Bass Ukulele

Stevens Bass Ukelele

 

Stevens Custom Guitars

Bob Battersby tests a bass uke from Germany.

In the last few years the music world has been colonised by a array of small but highly infectious instruments that now appear on stage with almost every act you can wave an Americana, folk or acoustic stick at. I speak, of course, of the ukulele. From the £5 soprano right up to the £3000+ luthier-built models, there is a uke for everyone, including bass players. Manufacturers Kala were first out of the blocks with a ukelele bass, dubbed the U-Bass, which deployed polyurethane strings (first seen on the Ashbory bass ? remember them?) to achieve an almost double bass sound. However, over in Munich, Stevens Custom Guitars have decided to create a more conventional electro-acoustic bass ukulele by using custom-made acoustic strings to give it the feel and ?playability? of an acoustic bass. Let?s have at it.

Build Quality

Lifting the bass ukelele out of its case, I was struck by how solid it felt: not heavy, but well built, with a balance point at the heel, and a smooth, semi-matte finish that, in my opinion, looks better than the highly varnished finish on many ukes. Both the standard model, whichI was testing, and the cutaway model, have nicely figured bearclaw sitka spruce tops, while the body, sides and neck are mahogany. The fingerboard, bridge, custom-made bridge pins and Schaller tuner buttons are ebony. The top is X-braced, with additional bracing on the back and, although there is no adjustable truss rod, the neck feels firm and well seated. A nice touch is the ebony faceplate on the headstock and the ebony body binding.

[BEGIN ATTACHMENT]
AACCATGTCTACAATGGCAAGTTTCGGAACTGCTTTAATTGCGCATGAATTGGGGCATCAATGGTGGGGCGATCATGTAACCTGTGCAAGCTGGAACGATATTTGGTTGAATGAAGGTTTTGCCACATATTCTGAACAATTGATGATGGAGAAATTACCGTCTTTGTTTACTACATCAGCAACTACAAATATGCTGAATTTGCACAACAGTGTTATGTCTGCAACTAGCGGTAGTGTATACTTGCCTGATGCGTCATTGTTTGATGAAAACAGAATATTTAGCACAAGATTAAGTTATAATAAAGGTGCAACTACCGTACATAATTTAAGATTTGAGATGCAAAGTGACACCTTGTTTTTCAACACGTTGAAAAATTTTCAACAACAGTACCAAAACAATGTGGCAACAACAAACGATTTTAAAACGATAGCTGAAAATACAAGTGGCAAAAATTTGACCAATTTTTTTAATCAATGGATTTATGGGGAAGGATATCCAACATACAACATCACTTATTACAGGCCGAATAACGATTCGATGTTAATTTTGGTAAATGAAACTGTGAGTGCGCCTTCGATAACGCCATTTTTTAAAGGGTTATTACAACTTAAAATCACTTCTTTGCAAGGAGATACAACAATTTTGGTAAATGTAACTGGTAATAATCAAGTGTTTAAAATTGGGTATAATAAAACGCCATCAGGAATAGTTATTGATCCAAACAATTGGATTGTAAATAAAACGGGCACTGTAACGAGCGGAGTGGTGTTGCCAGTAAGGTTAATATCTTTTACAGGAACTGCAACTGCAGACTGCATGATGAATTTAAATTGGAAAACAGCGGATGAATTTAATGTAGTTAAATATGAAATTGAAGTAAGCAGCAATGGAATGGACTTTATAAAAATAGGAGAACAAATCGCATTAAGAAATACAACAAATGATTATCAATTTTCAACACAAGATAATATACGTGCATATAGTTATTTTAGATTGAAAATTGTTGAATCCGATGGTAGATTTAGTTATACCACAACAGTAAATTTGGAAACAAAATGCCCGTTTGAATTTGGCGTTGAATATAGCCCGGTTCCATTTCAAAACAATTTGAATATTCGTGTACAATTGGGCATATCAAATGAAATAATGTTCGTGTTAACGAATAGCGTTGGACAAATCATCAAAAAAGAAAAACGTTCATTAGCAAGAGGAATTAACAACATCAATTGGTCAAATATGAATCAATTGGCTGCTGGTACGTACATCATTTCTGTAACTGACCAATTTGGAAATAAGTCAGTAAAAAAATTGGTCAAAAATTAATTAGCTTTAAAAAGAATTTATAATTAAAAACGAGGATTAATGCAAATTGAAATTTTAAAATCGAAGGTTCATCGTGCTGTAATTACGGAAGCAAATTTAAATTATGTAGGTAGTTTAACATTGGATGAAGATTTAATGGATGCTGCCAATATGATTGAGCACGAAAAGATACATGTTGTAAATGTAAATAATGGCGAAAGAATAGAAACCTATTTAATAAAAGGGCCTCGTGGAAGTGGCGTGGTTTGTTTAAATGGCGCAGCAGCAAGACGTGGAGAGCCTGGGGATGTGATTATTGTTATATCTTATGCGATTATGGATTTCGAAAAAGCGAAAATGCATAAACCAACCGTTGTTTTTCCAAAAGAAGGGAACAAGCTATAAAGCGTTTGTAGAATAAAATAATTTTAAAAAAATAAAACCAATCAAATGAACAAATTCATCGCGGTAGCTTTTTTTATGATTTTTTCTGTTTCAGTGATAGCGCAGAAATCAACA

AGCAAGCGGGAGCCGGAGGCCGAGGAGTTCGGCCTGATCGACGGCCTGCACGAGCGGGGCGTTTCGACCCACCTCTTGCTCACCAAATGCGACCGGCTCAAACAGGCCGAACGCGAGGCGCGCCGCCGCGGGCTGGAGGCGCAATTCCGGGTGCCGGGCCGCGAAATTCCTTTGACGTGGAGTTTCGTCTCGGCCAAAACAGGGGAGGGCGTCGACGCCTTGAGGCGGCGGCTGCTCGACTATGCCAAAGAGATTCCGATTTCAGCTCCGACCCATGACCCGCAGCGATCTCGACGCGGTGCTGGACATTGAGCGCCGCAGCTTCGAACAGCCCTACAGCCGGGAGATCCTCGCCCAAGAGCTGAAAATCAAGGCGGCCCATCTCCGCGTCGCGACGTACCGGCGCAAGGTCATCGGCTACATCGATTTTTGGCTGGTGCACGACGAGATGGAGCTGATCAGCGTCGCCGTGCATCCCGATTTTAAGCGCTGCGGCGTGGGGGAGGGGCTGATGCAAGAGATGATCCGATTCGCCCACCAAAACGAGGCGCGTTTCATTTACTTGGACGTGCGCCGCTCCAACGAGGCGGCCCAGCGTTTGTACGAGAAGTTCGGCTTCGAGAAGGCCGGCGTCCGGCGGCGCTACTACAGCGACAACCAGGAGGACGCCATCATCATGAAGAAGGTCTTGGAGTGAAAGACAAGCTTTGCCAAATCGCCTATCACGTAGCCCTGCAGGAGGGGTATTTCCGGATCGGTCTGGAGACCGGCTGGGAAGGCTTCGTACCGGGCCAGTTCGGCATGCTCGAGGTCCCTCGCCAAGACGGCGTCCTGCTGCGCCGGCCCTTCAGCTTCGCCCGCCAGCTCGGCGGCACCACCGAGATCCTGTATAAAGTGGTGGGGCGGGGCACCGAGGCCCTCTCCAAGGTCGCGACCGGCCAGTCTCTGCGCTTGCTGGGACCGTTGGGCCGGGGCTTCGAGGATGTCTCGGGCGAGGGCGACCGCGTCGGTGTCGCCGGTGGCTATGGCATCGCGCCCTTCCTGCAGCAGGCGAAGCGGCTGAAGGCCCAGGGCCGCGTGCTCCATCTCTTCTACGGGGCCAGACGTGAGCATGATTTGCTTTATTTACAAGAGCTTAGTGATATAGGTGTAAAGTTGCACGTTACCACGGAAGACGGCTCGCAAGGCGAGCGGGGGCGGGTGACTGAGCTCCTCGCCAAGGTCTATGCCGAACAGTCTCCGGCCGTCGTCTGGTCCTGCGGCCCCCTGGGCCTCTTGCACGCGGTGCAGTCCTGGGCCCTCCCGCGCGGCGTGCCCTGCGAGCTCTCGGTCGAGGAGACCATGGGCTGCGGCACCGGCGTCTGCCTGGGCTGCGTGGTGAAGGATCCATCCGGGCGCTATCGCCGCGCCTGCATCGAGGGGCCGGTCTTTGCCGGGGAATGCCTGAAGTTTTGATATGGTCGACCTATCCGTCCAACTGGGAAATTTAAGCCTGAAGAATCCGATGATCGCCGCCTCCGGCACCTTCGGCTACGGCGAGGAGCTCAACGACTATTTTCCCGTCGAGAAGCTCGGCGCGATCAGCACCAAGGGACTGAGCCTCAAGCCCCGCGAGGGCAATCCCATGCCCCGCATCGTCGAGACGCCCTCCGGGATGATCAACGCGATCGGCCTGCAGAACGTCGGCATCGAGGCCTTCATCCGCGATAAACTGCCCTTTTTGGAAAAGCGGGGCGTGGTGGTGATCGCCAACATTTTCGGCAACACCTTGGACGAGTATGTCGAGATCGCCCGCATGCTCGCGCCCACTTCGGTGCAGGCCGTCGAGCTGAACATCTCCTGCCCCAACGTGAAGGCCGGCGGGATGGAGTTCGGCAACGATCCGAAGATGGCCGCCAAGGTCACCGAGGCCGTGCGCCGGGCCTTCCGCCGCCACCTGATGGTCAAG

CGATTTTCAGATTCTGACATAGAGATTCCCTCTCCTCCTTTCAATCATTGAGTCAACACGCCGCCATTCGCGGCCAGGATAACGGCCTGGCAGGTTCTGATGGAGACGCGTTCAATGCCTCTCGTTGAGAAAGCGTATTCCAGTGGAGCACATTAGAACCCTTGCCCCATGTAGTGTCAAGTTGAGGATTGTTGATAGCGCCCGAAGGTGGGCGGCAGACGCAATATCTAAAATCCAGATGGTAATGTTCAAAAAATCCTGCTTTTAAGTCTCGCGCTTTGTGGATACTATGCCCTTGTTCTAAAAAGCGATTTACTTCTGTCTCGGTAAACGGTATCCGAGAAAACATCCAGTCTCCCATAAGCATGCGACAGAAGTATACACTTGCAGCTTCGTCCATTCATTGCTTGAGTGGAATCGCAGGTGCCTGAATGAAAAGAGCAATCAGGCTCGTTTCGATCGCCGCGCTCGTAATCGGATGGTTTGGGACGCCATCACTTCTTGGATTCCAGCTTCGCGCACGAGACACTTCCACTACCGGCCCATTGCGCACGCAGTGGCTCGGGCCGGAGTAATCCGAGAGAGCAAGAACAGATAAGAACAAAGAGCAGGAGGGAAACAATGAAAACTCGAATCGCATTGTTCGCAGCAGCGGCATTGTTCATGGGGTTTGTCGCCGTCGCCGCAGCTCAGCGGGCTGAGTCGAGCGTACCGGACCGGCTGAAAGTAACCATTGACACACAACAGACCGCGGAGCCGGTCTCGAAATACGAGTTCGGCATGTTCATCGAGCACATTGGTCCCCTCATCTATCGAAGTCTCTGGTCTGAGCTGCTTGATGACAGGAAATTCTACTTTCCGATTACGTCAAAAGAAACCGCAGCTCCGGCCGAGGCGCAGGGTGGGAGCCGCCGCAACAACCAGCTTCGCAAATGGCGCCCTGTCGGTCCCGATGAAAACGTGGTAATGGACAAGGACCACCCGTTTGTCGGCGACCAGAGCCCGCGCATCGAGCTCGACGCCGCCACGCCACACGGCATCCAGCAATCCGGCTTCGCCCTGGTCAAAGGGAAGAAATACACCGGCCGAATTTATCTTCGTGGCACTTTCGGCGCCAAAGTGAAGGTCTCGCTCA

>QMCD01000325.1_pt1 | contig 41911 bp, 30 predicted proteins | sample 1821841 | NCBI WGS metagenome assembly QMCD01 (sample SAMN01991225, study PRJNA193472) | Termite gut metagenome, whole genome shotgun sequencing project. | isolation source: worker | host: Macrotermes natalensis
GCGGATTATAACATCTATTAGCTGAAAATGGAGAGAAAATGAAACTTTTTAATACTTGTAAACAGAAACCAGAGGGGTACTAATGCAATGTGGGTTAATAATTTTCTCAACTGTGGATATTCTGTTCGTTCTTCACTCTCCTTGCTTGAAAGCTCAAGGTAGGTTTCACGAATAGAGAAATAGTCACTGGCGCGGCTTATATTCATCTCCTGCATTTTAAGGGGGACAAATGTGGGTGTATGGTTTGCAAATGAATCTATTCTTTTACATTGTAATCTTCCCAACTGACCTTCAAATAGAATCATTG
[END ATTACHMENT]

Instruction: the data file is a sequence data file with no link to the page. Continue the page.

The overall impression is of fine, understated craftsmanship. Amplification comes via a bridge-mounted piezo pickup, routed out through an endpin jack socket.

Sounds And Playability

Well, it?s loud! That?s unplugged, straight-out-ofthe-box loud. Perhaps not quite loud enough against a guitar, but certainly against a uke, or for practising. The custom-made Pyramid strings tuned up easily and the intonation was spot on. Playing height is comfortable at the 12th fret. The strings are nylon core wrapped with copper and silver, similar in construction to double bass strings, and they feel a little strange if you are used to playing roundwounds or, in my case, flatties. The heavy E and A strings don?t lend themselves to aggressive plucking or picking, but then this instrument isn?t really aimed at the hardcore market ? although I would love to see what Flea could do with it. I found that the strings need to be played in for a couple of hours to settle the tension, but once there, they stay in tune remarkably well, and adapting my style to the short scalewas surprisingly easy. Plugging it in reveals the beast within; this sounds like a bass: a real bass. The custom strings give a full, fat sound, while the well-braced body adds a nice woody warmth. Warming up at a gig, I noticed that everyone was looking around for the bass player, until they realised that the deep rumbling was coming out of this little box. Perhaps the only shortcoming is that it lacks an onboard preamp, although Stevens are planning to offer one in the future. I found my LR Baggs GigPro indispensable when running straight into a PA.

Conclusion

This is an exceptional bass and would grace anyone?s collection. Addictively playable, it can?t fail to put a smile on your face, and it will intrigue and amuse your audience. It is certainly the first ukulele-derived bass that I have played that actually plays and sounds like a bass. I love it, but like all love affairs I have the odd little gripe. It needs a preamp, inboard or outboard, to get the best out of it and, for a finger player, strap buttons to attach a standard strap would make it easier to play. It is also reassuringly expensive

- but then, you`re worth it.